I've been wanting to reupholster my kitchen chairs for a long time. Ever since we got the table and set of four chairs all for $200 about four years ago, I'd always thought, "They'll work because I know they're temporary." Welp, like I said, four years later, they are still very much present. And I'm a little attached to them. They were one of the first furniture purchases my husband and I made as a newly married couple. I like them enough - they're not my dream set by any means, but I do like the clean, simple lines. So, they're a part of the family for as long as we continue our moving-every-year lifestyle.
Here's the chair with the ugly cushion (and some beefy little toddler hands). (Sorry, I can't get some of these pictures to stay upright. Go ahead, turn your head sideways.)
And here's the scoop on what I did to cover up the ugliness. A tip on The Nate Berkus show enabled me to move forward with this long overdue reupholster project. The fabric I really wanted to use would have been a grey trellis Kelly Wearstler print, probably $14 a yard I'm guessing, though I was never brave enough to check it out. But on Nate's show, they covered a lady's chair cushions using one shower curtain! Hello, brilliant! Be sure to get a cotton/polyester blend, they said. Off to Target! This curtain I got was 100% polyester (I'm guessing polyester's easier to clean). It feels and looks like cotton, though. No plasticy-ness here. Shower curtain: $15.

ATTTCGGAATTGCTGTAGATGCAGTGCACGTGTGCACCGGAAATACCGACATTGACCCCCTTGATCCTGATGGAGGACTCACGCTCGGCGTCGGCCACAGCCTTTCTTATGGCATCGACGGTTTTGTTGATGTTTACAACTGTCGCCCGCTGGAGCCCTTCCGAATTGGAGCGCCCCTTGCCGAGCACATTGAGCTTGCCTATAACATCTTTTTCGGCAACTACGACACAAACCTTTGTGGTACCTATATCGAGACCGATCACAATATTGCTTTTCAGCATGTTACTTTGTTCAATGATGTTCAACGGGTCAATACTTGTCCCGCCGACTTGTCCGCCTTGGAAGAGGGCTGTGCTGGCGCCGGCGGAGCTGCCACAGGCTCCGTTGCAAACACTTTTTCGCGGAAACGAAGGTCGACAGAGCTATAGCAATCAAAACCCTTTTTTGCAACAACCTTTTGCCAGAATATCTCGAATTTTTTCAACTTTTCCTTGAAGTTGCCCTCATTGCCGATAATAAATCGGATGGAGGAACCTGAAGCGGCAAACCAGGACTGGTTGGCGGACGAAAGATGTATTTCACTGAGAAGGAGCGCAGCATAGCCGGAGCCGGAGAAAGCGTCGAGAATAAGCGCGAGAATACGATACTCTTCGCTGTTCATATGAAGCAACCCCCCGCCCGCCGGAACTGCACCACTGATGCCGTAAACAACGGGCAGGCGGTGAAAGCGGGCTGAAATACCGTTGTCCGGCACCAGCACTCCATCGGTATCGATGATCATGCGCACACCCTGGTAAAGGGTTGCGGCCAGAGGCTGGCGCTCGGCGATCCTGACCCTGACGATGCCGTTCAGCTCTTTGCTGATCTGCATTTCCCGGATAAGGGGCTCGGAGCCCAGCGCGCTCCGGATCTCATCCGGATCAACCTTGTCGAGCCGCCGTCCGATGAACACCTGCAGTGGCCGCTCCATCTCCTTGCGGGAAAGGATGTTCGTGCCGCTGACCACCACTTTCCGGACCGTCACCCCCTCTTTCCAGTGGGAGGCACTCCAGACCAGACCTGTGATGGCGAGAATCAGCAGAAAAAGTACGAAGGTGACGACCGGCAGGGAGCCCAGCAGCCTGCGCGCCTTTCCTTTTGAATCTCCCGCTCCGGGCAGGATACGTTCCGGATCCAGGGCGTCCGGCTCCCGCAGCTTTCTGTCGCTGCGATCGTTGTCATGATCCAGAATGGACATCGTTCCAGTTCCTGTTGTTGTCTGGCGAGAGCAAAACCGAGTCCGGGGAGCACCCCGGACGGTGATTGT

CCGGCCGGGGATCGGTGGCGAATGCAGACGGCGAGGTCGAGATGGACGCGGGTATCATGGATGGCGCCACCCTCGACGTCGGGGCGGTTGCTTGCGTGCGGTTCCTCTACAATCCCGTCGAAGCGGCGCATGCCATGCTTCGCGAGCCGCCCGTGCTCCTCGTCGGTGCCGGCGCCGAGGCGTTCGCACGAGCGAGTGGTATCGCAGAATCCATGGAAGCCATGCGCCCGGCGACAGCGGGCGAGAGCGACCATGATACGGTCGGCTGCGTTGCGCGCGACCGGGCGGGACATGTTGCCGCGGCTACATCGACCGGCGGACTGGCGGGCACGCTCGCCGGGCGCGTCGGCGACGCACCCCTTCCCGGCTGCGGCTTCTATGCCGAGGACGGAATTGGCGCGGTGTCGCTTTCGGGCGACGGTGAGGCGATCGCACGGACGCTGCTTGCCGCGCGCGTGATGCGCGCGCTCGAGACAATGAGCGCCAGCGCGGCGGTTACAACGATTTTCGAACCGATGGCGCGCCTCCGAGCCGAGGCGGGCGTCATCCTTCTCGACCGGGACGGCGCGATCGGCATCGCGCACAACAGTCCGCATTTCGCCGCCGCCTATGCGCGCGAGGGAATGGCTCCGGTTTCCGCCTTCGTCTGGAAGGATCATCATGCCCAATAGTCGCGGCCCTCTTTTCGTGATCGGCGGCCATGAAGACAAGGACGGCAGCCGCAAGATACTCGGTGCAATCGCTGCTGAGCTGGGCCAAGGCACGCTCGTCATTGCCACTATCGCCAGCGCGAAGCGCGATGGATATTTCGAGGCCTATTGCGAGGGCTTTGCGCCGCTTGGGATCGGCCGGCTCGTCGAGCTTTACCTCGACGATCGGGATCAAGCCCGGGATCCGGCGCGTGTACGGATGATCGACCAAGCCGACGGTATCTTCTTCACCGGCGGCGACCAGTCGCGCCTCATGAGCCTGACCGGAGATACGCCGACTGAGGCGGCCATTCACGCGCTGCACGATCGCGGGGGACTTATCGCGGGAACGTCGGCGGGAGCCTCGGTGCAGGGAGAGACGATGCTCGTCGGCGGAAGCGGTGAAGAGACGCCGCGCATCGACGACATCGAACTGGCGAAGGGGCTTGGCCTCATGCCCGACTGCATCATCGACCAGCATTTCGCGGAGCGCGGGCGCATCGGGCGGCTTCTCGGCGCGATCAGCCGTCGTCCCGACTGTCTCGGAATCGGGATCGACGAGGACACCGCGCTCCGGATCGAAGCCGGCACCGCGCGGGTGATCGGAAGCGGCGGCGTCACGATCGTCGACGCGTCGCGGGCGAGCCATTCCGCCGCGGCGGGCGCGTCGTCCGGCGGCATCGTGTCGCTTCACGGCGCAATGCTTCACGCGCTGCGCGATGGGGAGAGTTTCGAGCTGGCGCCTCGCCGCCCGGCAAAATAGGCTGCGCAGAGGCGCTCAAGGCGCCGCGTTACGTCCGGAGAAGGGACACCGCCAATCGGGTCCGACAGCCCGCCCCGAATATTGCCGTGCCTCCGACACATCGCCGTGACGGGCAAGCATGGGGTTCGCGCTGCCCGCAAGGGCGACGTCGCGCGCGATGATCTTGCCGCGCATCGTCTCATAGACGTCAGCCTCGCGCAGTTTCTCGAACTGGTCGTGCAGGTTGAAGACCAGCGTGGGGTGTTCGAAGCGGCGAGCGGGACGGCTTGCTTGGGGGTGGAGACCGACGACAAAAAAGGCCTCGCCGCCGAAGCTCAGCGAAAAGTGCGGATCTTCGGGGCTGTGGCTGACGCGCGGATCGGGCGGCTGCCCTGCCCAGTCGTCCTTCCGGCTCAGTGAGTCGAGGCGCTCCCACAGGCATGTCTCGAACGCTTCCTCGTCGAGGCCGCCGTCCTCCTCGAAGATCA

I used the chair cushions as a guide to cut out four squares (after I unscrewed them from the chair part).
Then I cut them down even more once I got going. If you're more careful about making the fabric the right size at first, you can have plenty of leftover fabric for pillows or something else if you want. I was a little haphazard and ended up with a lot of scraps.
I pulled the fabric taut and stapled all around, in no particular fashion. Just get that stuff on tight and straight, and no one will ever care what the bottom looks like!
Here's the top of the cushion after it's covered.
Here are my tools: scissors for cutting fabric, screwdriver for removing and replacing chair cushions, staple gun for securing fabric to the wood in the seat cushion, and a hammer for nailing in the staple if it doesn't go in all the way flush.
Once the cushions were back on the chairs, I sprayed them with two coats of Scotch Guard to further guard against stains.
Sorry, sideways head.
Here is the finished product!
A mere 15 dolla later and I have a much happier kitchen.